Thu Oct 12, 2006 , Reuters
By Alister Doyle
OSLO (Reuters) – Women candidates might have slightly better chances than men to win the 2006 Nobel Peace Prize on Friday from a secretive committee with a female majority aware that just 12 women have won since 1901.
"We are always looking for good women and we have nothing to be particularly proud of. We have selected 12 women, 80 men and 20 organisations" since 1901, Geir Lundestad, the head of the Norwegian Nobel Institute, told Reuters.
Female candidates, according to a bookmaker, are led by Rebiya Kadeer, who campaigns from exile for ethnic Uighur rights in China, and include U.S. anti-war protester Cindy Sheehan and Chechen human rights lawyer Lydia Yusupova.
Lundestad denied any pro-female bias since the current Norwegian Nobel Committee was appointed in 2003, with a 3-2 female majority for the first time. The winner will be announced on Friday in Oslo at 0900 GMT from 191 candidates.
Iranian human rights lawyer Shirin Ebadi won in 2003 and Kenyan environmentalist Wangari Maathai in 2004, only the second time since 1901 with consecutive female winners.
Burmese opposition leader Aung San Suu Kyi won in 1991 and Guatemalan human rights activist Rigoberta Menchu in 1992.
Last year, the 60th anniversary of the atomic bombing of Hiroshima and Nagasaki, the award went to the U.N.'s nuclear watchdog and its head, Mohamed ElBaradei.
"We had three women (peace laureates) in the 1990s…and we have had two recently," Lundestad said. "So we are moving in the right direction but not forcing the issue."
"Our record in this respect is not outstanding unless you compare it with the other Nobel prizes, especially the science prizes," Lundestad said. The other 2006 prizes, from Medicine to Literature, have all gone to men.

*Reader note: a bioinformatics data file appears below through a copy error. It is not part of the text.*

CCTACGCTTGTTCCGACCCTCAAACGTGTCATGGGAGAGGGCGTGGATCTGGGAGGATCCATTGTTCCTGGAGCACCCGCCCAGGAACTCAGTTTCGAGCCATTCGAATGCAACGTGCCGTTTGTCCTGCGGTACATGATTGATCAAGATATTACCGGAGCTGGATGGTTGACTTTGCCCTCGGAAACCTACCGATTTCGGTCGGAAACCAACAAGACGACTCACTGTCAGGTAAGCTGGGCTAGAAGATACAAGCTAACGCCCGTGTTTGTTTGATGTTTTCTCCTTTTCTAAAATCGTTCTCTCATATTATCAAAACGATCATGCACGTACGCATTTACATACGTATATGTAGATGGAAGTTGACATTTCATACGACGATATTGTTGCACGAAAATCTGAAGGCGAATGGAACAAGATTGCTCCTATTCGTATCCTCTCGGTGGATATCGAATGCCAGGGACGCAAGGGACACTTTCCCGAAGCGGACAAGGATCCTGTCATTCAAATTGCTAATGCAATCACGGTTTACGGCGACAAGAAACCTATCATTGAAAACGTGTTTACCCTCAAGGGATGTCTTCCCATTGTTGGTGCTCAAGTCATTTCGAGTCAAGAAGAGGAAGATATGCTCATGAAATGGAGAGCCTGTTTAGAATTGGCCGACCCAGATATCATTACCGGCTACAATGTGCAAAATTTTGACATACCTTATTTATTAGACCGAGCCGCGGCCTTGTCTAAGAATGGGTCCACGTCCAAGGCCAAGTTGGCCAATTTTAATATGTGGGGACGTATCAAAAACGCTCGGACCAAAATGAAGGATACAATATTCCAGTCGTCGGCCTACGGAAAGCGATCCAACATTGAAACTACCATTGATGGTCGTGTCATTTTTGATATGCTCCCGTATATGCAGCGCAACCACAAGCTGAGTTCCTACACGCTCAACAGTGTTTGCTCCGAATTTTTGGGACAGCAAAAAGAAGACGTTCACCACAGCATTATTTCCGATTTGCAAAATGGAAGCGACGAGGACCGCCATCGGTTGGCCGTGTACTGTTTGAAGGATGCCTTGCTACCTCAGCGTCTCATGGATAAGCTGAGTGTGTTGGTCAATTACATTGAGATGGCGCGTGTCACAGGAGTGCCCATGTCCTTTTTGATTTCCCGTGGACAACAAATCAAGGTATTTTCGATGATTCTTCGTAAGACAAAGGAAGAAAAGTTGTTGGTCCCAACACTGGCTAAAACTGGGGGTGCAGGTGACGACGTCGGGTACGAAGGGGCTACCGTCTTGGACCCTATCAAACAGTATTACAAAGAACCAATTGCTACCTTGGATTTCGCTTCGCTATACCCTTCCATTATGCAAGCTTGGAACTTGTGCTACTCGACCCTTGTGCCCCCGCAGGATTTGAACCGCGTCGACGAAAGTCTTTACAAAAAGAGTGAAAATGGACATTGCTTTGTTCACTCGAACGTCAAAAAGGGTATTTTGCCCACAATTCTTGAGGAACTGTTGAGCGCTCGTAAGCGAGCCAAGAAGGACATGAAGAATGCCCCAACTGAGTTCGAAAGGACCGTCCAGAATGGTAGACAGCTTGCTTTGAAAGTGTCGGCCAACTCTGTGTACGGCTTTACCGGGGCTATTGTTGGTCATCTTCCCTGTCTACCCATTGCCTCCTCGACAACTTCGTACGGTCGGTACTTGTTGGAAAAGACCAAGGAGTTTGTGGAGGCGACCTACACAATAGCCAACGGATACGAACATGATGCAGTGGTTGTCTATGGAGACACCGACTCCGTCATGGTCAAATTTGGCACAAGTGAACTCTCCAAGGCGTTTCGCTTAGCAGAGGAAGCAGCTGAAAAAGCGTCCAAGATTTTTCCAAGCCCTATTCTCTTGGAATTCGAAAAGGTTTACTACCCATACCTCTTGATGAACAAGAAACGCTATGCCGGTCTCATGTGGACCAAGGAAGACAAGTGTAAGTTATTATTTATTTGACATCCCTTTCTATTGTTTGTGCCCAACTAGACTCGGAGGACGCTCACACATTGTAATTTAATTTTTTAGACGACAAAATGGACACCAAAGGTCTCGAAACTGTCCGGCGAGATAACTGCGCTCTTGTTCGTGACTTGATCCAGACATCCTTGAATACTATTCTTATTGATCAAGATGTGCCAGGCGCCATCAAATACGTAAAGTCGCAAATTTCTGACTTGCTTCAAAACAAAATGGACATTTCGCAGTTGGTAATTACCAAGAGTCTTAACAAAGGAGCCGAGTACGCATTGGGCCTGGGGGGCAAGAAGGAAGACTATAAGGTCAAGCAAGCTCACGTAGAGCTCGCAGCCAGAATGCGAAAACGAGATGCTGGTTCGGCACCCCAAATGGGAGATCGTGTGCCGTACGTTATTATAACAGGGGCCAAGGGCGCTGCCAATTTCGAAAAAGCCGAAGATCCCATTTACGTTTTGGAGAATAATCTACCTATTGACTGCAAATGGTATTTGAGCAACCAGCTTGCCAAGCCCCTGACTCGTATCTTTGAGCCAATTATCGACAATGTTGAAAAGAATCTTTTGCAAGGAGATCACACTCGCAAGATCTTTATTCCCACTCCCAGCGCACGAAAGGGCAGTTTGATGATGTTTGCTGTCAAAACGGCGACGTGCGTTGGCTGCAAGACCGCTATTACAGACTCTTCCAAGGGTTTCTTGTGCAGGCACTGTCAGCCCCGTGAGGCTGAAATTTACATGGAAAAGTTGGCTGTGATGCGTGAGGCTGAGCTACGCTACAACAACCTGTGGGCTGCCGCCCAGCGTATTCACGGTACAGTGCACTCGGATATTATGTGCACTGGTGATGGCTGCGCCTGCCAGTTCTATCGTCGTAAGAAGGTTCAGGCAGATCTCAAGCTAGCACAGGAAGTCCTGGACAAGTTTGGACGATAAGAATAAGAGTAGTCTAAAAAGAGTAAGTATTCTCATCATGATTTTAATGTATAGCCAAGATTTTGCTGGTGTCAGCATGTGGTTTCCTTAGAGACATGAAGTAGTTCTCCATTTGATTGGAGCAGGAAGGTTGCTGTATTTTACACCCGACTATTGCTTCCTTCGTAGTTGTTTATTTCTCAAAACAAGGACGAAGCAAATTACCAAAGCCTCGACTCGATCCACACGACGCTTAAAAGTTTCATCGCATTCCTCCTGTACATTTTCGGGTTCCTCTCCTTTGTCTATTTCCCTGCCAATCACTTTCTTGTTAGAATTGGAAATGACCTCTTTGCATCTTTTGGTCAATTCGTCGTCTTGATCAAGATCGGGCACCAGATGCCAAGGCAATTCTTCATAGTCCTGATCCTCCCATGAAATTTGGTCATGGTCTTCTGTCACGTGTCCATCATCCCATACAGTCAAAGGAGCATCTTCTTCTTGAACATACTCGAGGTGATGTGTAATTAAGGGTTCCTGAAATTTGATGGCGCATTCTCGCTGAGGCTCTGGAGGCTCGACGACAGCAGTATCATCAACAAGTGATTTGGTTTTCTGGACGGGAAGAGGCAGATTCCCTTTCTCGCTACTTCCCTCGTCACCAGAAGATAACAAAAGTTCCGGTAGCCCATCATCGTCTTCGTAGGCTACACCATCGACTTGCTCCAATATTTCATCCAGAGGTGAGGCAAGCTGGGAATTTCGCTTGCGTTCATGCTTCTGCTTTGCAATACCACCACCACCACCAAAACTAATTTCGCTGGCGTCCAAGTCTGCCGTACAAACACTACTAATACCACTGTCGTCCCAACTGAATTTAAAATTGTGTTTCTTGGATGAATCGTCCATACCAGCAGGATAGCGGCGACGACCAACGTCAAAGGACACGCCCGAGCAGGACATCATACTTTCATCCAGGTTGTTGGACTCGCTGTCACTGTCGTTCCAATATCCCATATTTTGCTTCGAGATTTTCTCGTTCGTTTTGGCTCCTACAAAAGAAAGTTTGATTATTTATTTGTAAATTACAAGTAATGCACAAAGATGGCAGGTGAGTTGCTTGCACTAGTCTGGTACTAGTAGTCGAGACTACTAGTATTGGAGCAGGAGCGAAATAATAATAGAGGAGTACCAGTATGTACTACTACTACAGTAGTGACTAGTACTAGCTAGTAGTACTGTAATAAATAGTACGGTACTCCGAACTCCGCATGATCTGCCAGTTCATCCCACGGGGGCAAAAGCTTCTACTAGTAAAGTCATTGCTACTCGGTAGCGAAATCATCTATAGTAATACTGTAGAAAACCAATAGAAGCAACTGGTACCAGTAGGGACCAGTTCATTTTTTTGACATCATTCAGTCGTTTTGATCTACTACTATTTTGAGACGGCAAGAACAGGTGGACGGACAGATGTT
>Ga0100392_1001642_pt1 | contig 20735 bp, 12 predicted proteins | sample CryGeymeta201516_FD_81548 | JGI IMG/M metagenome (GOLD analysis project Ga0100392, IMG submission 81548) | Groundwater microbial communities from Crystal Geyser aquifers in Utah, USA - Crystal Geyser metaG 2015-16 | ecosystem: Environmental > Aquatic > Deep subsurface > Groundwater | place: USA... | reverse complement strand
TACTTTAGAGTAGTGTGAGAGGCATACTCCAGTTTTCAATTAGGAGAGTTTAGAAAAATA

Kadeer is second on a bookmaker's ranking of tips behind those involved in a peace deal for Indonesia's Aceh province.
Stein Toennesson, the head of the Peace Research Institute, Oslo, tips Kadeer third after former Finnish President Martti Ahtisaari, who brokered the Aceh peace deal, and Indonesian President Susilo Bambang Yudhoyono for his role in the pact.
"It is a long time since the prize has been awarded to a Chinese, and the Committee may also be looking to give the prize to a Muslim, and especially a woman," Toennesson wrote. He noted, however, that Kadeer lives in exile in the United States.
Some other experts say that the field is wide open and that the 2003 and 2004 awards do not point to a pro-female bias.
"It would not be urgent to think in gender terms this year," said Sverre Lodgaard, head of the Norwegian Institute of International Affairs.
Lundestad said in a 2001 speech that the committee would have to speak out "sooner rather than later" about a lack of democratic rights in China after an award to the Dalai Lama in 1989.
"We have already commented on the situation in China," he said when asked if a prize to a Chinese dissident was imminent.
"We have not been afraid to take on totalitatian regimes and these are some of our finest moments," he said, referring to awards including in 1935 to Carl von Ossietzky, an anti-Nazi journalist, or in 1983 to then Polish dissident Lech Walesa.